Synchronized virtual reality heartbeat triggers out-of-body experiences
New research demonstrates that triggering an out-of-body experience (OBE) could be as simple as getting a person to watch a video of themselves with their heartbeat projected onto it. According to the study, it’s easy to trick the mind into thinking it belongs to an external body and manipulate a person’s self-consciousness by externalizing the body’s internal rhythms. The findings could lead to new treatments for people with perceptual disorders such as anorexia and could also help dieters too.
In a typical out-of-body experience a person either experiences a feeling of floating outside of their body or of viewing it from outside of themselves. Most of us don’t experience OBE’s because our brains are constantly filtering information from all our senses to help us identify what we are and what we aren’t.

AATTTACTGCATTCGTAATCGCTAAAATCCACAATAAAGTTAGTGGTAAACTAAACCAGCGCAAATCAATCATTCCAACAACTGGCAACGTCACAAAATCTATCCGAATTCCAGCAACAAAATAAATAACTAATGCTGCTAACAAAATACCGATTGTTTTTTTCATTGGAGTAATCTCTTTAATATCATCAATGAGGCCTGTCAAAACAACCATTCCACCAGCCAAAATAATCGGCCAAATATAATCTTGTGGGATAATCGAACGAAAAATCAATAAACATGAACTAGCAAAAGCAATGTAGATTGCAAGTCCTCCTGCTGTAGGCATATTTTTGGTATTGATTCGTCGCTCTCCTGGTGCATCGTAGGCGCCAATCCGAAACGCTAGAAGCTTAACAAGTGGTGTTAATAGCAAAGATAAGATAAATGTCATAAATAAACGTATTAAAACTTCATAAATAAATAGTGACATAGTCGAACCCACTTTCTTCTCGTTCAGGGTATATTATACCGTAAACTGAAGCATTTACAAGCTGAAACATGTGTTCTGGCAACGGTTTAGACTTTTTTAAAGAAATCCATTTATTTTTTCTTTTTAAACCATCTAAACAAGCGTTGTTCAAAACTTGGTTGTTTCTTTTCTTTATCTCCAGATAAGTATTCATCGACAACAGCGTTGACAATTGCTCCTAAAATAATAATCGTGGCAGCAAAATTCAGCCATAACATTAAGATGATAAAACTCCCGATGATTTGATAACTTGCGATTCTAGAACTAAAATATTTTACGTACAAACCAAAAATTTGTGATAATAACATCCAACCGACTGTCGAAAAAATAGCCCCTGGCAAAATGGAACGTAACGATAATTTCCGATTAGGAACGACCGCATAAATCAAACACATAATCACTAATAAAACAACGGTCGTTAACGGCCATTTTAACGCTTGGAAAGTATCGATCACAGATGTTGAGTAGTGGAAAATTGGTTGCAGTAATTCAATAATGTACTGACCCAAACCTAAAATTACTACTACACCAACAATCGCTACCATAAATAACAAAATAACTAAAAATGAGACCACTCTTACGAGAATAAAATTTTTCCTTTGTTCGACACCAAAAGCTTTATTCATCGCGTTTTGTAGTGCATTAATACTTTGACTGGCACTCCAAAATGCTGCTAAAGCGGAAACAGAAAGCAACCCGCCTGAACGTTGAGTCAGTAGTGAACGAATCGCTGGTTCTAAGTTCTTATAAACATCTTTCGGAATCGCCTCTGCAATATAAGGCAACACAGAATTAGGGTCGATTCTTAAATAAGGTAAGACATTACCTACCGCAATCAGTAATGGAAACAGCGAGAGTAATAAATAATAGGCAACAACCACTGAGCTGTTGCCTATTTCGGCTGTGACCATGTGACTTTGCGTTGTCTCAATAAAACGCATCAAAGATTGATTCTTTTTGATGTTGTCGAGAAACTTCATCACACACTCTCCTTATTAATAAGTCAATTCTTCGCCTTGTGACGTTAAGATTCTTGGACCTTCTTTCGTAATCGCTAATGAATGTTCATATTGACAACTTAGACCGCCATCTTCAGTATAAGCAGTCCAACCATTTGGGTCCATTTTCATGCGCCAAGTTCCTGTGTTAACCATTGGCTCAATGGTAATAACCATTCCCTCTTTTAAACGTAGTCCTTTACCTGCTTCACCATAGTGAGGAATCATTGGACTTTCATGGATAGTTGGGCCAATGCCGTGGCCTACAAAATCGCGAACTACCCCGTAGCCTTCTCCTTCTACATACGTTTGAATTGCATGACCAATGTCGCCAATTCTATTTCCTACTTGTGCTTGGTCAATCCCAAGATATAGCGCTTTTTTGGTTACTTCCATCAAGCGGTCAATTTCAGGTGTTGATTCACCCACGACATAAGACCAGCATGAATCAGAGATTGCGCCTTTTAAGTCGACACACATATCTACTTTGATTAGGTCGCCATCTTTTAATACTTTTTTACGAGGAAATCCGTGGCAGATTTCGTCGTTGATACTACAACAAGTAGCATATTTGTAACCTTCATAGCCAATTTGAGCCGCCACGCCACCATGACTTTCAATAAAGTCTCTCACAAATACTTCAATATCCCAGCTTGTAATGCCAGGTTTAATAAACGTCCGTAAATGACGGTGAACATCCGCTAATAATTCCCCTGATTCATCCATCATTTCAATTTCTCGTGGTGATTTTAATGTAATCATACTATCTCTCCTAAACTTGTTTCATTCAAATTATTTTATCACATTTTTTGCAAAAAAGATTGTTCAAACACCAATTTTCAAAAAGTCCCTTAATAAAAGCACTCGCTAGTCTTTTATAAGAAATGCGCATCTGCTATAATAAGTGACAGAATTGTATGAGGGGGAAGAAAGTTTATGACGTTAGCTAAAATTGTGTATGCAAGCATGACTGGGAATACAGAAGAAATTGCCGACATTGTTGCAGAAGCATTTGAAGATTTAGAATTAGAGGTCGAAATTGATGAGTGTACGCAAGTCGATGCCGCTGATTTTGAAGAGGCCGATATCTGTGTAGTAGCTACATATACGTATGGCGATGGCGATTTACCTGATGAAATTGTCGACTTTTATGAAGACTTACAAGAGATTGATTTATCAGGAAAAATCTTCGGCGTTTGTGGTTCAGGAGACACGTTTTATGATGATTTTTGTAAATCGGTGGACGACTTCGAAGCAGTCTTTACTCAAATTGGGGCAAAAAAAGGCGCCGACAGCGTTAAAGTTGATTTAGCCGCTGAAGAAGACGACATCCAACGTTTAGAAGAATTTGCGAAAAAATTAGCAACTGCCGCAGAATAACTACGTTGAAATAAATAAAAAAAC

For instance we know that our reflection isn’t actually part of us. However the processes that give us the feeling of being in our bodies can be disrupted either naturally (seizures) or artificially (feeding the brain conflicting sensory inputs). For example, in the well known “rubber hand” illusion, a person begins to identify more with a rubber hand when someone strokes it in front of them, while stroking their real hand out of sight.
It’s possible to expand this feeling to include the whole body as demonstrated in experiments that get a person to identify more with a virtual double than their own body by using virtual reality goggles. However, all of these experiments rely on manipulating external senses such as vision and touch.